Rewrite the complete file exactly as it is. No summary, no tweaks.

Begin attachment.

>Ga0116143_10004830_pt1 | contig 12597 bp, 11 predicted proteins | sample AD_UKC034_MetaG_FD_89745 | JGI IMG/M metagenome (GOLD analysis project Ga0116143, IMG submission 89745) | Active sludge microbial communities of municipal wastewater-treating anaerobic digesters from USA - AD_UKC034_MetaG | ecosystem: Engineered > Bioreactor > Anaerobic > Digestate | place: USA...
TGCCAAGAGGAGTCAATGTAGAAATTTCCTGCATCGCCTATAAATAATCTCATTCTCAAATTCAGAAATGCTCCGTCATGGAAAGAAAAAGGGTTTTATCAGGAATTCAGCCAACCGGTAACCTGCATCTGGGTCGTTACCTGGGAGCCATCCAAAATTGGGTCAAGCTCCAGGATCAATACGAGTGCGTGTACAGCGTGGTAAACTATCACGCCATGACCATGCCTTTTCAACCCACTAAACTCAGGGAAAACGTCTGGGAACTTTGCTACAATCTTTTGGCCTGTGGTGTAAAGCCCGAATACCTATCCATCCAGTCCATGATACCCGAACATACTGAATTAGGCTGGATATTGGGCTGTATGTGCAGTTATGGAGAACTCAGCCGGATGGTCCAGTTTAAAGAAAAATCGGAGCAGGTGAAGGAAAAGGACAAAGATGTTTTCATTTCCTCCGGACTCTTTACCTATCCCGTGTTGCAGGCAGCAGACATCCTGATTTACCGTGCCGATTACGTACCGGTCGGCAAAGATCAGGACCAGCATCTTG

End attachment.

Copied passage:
>Ga0116143_10004830_pt1 | contig 12597 bp, 11 predicted proteins | sample AD_UKC034_MetaG_FD_89745 | JGI IMG/M metagenome (GOLD analysis project Ga0116143, IMG submission 89745) | Active sludge microbial communities of municipal wastewater-treating anaerobic digesters from USA - AD_UKC034_MetaG | ecosystem: Engineered > Bioreactor > Anaerobic > Digestate | place: USA...
TGCCAAGAGGAGTCAATGTAGAAATTTCCTGCATCGCCTATAAATAATCTCATTCTCAAATTCAGAAATGCTCCGTCATGGAAAGAAAAAGGGTTTTATCAGGAATTCAGCCAACCGGTAACCTGCATCTGGGTCGTTACCTGGGAGCCATCCAAAATTGGGTCAAGCTCCAGGATCAATACGAGTGCGTGTACAGCGTGGTAAACTATCACGCCATGACCATGCCTTTTCAACCCACTAAACTCAGGGAAAACGTCTGGGAACTTTGCTACAATCTTTTGGCCTGTGGTGTAAAGCCCGAATACCTATCCATCCAGTCCATGATACCCGAACATACTGAATTAGGCTGGATATTGGGCTGTATGTGCAGTTATGGAGAACTCAGCCGGATGGTCCAGTTTAAAGAAAAATCGGAGCAGGTGAAGGAAAAGGACAAAGATGTTTTCATTTCCTCCGGACTCTTTACCTATCCCGTGTTGCAGGCAGCAGACATCCTGATTTACCGTGCCGATTACGTACCGGTCGGCAAAGATCAGGACCAGCATCTTG